In today’s Wall Street Journal, the editorial page looks over the field of Republican presidential candidates and finds them all wanting. The Journal’s editors analyze the strengths and weaknesses of each of the three viable candidates remaining and worry whether any of them can unite the party and articulate policies that will put forward an agenda for growth and restraint of federal spending. They conclude saying that “if the current field isn’t up to that, perhaps someone still off the field will step in and run. Now would be the time.”
While the Journal is pretty much on target with all of its criticisms of Michele Bachmann, Rick Perry and Mitt Romney, conservatives who cling to the illusion someone better than these three will miraculously jump in from the sidelines are kidding themselves. The Republican nominee who will face off against Barack Obama in November 2012 will be named either Bachmann, Perry or Romney and whether they like it or not, those who believe the president ought not to be re-elected are going to have to make a choice among them.
The Journal is especially critical of Bachmann whom they accuse of opportunism for failing to enthusiastically back Paul Ryan’s budget proposal and of spinning fantasies during the course of her opposition to any compromise proposal (including those put forward by her own party), during the debt ceiling crisis. While the editors noted her propensity for gaffes that will make her a hard sell outside of those they describe as members of “Fox Nation,” their most serious accusation is she is an inexperienced ideologue who is, in effect, a conservative version of Barack Obama.
The editorial is less critical of Perry, whose experience as governor of Texas they praise. But they worry his “Lone Star swagger” will make it difficult to win over independents. They also see his “muscular religiosity” as a potential problem.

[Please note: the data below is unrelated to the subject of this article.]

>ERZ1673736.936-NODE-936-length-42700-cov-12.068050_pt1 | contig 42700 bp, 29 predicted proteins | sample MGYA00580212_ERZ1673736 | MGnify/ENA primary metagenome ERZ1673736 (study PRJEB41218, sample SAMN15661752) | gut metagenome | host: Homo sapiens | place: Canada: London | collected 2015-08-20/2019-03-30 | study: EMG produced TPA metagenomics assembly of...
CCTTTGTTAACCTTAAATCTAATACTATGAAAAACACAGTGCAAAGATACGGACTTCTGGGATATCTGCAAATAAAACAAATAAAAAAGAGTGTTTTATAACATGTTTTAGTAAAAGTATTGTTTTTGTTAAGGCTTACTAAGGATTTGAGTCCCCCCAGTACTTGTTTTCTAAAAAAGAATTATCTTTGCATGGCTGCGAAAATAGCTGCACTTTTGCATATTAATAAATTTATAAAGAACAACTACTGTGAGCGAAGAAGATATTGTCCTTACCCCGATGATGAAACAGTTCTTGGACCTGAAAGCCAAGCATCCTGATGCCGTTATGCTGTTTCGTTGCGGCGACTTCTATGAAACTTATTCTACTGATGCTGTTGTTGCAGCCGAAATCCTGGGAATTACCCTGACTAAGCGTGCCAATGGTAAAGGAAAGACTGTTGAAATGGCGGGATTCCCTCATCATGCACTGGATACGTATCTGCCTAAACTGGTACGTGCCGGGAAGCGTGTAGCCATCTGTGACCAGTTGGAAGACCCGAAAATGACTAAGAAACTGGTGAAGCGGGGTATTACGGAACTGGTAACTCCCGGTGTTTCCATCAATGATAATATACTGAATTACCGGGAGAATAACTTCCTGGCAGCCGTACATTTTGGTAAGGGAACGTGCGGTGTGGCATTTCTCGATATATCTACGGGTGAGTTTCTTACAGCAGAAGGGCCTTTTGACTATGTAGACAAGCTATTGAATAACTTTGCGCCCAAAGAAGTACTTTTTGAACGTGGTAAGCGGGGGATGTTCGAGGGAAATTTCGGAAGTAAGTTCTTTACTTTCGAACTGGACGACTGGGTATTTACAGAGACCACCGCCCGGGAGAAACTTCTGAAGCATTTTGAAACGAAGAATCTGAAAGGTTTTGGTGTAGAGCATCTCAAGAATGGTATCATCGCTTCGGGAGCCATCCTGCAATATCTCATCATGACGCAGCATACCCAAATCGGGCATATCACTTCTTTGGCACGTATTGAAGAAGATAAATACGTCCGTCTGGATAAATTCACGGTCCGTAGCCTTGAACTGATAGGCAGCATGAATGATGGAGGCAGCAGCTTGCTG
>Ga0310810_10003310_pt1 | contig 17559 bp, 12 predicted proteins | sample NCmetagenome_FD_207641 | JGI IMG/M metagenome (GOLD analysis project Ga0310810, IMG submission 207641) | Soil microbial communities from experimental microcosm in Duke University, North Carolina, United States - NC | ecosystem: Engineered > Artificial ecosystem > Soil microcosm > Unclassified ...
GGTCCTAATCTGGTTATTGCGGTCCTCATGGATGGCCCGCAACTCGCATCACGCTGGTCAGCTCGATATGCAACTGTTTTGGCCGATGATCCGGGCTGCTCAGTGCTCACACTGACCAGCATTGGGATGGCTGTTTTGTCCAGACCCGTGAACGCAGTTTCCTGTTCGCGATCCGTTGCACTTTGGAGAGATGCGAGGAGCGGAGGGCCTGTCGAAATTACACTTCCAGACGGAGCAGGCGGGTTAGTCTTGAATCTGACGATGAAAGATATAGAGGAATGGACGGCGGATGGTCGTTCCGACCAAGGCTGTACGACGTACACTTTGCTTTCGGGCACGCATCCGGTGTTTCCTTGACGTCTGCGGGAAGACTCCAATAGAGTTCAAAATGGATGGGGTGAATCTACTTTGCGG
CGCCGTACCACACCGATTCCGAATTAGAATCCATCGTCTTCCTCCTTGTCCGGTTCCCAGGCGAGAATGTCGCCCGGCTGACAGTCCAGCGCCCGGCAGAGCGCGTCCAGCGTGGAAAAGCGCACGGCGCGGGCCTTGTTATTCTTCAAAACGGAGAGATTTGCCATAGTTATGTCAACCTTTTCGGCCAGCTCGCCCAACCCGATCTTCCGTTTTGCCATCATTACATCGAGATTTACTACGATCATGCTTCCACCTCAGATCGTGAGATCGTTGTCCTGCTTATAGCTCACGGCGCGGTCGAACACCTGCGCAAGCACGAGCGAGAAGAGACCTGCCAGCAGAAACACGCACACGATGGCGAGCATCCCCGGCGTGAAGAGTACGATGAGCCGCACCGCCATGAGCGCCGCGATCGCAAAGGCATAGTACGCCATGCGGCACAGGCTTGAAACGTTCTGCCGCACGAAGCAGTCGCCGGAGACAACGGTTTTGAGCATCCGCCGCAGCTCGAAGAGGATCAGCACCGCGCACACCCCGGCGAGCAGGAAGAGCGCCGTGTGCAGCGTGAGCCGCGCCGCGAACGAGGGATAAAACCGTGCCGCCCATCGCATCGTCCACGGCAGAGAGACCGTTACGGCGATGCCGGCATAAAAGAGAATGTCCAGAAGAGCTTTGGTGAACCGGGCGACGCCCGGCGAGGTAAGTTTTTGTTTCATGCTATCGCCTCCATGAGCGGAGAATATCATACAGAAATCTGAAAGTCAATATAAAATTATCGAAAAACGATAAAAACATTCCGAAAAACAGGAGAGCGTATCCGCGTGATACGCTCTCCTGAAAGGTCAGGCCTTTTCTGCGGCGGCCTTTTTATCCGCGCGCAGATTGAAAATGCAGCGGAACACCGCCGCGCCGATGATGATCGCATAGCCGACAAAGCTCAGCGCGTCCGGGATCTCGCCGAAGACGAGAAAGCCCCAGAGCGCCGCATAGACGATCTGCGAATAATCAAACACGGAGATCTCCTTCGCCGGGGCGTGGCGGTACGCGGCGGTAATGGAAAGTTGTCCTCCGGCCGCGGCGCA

As for Mitt Romney, the Journal doesn’t so much criticize him as dismiss him. He is described as “weak” and a man who has provided “little evidence that he has convictions beyond faith in his own technocratic expertise.” Ouch.
All this may be true, but the Journal’s desire to seek a viable Republican alternative to the trio is just as much a fantasy as Michele Bachmann’s belief the S&P credit downgrade vindicated her refusal to raise the debt ceiling under any circumstances. Though it is theoretically possible for someone like Paul Ryan, Marco Rubio or Chris Christie (the trio of GOP heavy hitters who the Journal and likeminded conservatives still wish would run for president) to still get in, at this point it would be difficult if not impossible to do so successfully. And that is leaving aside the fact none of those three seem to want to run.
The time for dreaming about the perfect candidate is over. Even if such a person existed, they aren’t running. Bachmann, Perry and Romney all have drawbacks that might, under other circumstances, make it hard to imagine them being nominated, let alone elected president. Yet one of them will be nominated next year, and that person will, depending on the state of the economy, have a good chance of taking the oath in January 2013. Conservatives have a tough choice to make in the coming months. But choose they must.